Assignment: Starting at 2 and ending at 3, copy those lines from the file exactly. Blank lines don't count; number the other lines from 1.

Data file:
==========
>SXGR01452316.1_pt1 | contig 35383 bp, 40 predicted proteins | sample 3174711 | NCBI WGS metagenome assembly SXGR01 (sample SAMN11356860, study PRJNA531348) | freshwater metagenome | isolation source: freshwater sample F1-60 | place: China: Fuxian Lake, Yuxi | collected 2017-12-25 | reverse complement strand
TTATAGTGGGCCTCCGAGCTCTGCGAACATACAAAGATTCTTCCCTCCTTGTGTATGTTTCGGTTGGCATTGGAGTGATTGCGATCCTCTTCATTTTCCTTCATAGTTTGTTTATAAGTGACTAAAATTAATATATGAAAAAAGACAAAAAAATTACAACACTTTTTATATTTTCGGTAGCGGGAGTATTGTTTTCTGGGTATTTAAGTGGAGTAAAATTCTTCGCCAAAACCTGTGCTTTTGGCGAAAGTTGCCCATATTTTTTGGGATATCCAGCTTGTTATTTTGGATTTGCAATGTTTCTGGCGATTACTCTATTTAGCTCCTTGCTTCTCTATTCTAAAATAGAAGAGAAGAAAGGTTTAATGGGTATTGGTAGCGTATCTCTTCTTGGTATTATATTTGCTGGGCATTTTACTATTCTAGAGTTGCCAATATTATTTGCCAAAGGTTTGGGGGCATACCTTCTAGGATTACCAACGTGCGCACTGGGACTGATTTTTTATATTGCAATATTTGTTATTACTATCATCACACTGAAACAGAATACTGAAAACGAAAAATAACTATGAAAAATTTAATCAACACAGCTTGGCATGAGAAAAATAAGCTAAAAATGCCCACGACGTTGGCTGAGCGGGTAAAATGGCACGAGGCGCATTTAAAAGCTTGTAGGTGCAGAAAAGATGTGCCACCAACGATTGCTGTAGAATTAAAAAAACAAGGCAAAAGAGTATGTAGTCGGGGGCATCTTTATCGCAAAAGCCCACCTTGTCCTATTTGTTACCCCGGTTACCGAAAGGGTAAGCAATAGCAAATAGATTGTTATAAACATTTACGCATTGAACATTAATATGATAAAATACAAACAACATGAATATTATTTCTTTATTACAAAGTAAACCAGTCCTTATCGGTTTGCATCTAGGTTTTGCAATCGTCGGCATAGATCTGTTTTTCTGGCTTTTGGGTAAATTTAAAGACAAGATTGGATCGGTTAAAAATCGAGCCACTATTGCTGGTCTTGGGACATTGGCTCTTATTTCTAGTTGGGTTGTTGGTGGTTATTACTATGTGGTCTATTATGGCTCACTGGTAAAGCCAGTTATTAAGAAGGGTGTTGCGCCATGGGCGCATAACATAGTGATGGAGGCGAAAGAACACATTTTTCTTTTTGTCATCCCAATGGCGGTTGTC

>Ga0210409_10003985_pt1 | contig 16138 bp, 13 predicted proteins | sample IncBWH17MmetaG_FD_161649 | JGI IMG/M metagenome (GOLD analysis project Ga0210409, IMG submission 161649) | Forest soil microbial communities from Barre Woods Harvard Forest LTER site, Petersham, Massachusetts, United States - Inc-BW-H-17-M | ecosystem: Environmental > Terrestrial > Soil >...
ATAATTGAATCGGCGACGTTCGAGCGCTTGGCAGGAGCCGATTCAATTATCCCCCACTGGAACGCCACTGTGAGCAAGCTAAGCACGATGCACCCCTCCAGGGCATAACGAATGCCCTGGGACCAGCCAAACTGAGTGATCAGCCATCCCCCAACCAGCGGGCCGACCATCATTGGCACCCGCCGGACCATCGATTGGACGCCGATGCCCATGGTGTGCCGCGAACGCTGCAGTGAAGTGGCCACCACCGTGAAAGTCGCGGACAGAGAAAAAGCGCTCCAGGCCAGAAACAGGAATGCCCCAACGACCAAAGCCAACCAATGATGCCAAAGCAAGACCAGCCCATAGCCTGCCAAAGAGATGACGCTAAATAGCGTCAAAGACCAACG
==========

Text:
TTATAGTGGGCCTCCGAGCTCTGCGAACATACAAAGATTCTTCCCTCCTTGTGTATGTTTCGGTTGGCATTGGAGTGATTGCGATCCTCTTCATTTTCCTTCATAGTTTGTTTATAAGTGACTAAAATTAATATATGAAAAAAGACAAAAAAATTACAACACTTTTTATATTTTCGGTAGCGGGAGTATTGTTTTCTGGGTATTTAAGTGGAGTAAAATTCTTCGCCAAAACCTGTGCTTTTGGCGAAAGTTGCCCATATTTTTTGGGATATCCAGCTTGTTATTTTGGATTTGCAATGTTTCTGGCGATTACTCTATTTAGCTCCTTGCTTCTCTATTCTAAAATAGAAGAGAAGAAAGGTTTAATGGGTATTGGTAGCGTATCTCTTCTTGGTATTATATTTGCTGGGCATTTTACTATTCTAGAGTTGCCAATATTATTTGCCAAAGGTTTGGGGGCATACCTTCTAGGATTACCAACGTGCGCACTGGGACTGATTTTTTATATTGCAATATTTGTTATTACTATCATCACACTGAAACAGAATACTGAAAACGAAAAATAACTATGAAAAATTTAATCAACACAGCTTGGCATGAGAAAAATAAGCTAAAAATGCCCACGACGTTGGCTGAGCGGGTAAAATGGCACGAGGCGCATTTAAAAGCTTGTAGGTGCAGAAAAGATGTGCCACCAACGATTGCTGTAGAATTAAAAAAACAAGGCAAAAGAGTATGTAGTCGGGGGCATCTTTATCGCAAAAGCCCACCTTGTCCTATTTGTTACCCCGGTTACCGAAAGGGTAAGCAATAGCAAATAGATTGTTATAAACATTTACGCATTGAACATTAATATGATAAAATACAAACAACATGAATATTATTTCTTTATTACAAAGTAAACCAGTCCTTATCGGTTTGCATCTAGGTTTTGCAATCGTCGGCATAGATCTGTTTTTCTGGCTTTTGGGTAAATTTAAAGACAAGATTGGATCGGTTAAAAATCGAGCCACTATTGCTGGTCTTGGGACATTGGCTCTTATTTCTAGTTGGGTTGTTGGTGGTTATTACTATGTGGTCTATTATGGCTCACTGGTAAAGCCAGTTATTAAGAAGGGTGTTGCGCCATGGGCGCATAACATAGTGATGGAGGCGAAAGAACACATTTTTCTTTTTGTCATCCCAATGGCGGTTGTC

>Ga0210409_10003985_pt1 | contig 16138 bp, 13 predicted proteins | sample IncBWH17MmetaG_FD_161649 | JGI IMG/M metagenome (GOLD analysis project Ga0210409, IMG submission 161649) | Forest soil microbial communities from Barre Woods Harvard Forest LTER site, Petersham, Massachusetts, United States - Inc-BW-H-17-M | ecosystem: Environmental > Terrestrial > Soil >...